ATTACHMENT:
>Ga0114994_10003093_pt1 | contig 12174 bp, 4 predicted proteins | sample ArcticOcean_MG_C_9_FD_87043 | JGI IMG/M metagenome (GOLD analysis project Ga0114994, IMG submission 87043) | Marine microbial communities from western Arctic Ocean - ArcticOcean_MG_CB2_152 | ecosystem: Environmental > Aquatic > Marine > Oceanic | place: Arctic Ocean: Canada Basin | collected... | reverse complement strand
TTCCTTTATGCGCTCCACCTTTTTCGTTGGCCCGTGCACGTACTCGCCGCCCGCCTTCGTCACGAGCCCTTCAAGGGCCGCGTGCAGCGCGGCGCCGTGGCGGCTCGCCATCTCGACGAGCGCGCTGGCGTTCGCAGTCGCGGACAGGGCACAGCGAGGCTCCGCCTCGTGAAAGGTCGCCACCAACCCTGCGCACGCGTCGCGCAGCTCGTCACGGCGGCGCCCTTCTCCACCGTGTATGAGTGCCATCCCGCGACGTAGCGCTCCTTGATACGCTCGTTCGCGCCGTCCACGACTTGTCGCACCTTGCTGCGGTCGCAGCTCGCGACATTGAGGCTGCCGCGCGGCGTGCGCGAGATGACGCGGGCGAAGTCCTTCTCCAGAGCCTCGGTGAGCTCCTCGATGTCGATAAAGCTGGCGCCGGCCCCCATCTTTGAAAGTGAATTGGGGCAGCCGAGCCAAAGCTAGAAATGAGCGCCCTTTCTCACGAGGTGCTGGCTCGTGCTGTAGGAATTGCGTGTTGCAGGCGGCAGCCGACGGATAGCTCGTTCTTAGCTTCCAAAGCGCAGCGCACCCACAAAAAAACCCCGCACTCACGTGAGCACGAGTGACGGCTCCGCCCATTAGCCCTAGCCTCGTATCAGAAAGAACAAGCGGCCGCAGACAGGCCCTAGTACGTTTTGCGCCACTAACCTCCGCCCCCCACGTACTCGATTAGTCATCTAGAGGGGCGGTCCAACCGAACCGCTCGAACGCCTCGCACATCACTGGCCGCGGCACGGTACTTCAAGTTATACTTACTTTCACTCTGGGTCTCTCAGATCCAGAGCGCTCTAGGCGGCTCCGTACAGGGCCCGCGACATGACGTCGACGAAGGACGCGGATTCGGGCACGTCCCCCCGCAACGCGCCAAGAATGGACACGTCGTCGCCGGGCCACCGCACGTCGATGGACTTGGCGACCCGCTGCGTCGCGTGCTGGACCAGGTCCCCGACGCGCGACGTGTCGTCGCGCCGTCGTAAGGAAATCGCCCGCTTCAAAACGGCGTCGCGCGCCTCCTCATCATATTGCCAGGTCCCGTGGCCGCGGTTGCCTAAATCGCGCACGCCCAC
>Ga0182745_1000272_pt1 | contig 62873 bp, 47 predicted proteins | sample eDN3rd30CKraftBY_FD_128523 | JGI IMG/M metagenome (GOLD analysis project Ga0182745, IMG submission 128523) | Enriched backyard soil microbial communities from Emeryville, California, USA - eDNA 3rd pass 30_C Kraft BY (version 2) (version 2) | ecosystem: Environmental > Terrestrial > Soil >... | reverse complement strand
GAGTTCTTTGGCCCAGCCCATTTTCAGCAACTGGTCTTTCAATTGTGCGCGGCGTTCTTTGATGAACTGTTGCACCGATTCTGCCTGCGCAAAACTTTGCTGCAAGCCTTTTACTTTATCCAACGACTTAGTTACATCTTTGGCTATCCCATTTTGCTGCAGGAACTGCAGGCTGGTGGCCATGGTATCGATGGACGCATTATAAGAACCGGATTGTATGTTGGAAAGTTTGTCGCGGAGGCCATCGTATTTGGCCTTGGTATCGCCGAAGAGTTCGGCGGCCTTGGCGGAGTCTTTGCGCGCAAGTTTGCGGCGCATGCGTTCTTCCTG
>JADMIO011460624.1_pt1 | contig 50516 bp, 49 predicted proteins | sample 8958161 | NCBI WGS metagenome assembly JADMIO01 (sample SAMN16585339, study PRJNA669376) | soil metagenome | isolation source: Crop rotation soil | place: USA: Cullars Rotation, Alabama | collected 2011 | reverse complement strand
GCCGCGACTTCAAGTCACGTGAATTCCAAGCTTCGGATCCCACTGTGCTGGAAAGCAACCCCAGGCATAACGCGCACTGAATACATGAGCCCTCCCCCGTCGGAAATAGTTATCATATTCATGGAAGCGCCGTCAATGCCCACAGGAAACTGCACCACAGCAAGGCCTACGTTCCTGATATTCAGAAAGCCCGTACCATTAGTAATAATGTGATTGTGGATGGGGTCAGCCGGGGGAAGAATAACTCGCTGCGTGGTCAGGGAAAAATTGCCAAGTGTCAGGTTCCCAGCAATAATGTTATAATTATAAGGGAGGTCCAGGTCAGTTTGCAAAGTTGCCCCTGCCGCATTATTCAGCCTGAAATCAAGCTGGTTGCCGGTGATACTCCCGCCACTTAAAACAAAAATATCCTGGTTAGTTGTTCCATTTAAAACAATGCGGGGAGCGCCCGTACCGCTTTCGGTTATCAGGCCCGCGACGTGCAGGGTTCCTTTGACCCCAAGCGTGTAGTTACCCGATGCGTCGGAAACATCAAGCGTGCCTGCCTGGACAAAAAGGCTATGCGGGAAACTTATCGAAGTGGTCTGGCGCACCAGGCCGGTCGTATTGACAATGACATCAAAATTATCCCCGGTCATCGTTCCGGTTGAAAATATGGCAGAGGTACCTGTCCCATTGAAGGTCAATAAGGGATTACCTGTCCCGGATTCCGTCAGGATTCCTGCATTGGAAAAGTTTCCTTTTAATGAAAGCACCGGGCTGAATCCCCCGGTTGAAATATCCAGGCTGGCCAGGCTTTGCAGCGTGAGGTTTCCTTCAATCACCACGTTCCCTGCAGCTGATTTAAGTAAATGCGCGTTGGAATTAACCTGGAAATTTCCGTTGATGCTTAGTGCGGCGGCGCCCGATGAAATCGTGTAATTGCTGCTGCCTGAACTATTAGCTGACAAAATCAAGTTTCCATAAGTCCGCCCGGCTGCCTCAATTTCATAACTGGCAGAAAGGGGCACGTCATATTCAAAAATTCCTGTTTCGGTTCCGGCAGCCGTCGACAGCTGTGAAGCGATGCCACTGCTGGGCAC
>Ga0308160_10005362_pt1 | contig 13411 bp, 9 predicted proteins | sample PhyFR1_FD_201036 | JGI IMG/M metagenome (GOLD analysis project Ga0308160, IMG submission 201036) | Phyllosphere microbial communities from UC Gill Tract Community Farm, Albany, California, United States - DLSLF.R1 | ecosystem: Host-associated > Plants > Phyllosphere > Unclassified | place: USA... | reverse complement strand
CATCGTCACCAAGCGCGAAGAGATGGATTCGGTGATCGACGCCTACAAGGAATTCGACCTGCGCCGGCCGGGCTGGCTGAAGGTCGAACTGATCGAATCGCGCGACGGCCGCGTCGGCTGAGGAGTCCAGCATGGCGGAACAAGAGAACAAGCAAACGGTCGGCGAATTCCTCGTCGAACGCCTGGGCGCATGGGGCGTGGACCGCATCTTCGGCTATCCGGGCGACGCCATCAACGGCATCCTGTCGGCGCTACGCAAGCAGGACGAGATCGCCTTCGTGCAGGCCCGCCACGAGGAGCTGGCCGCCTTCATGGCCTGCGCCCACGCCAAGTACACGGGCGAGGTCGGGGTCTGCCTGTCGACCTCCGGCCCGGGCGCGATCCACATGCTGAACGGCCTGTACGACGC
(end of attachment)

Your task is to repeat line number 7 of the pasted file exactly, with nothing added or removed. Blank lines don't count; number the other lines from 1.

>Ga0308160_10005362_pt1 | contig 13411 bp, 9 predicted proteins | sample PhyFR1_FD_201036 | JGI IMG/M metagenome (GOLD analysis project Ga0308160, IMG submission 201036) | Phyllosphere microbial communities from UC Gill Tract Community Farm, Albany, California, United States - DLSLF.R1 | ecosystem: Host-associated > Plants > Phyllosphere > Unclassified | place: USA... | reverse complement strand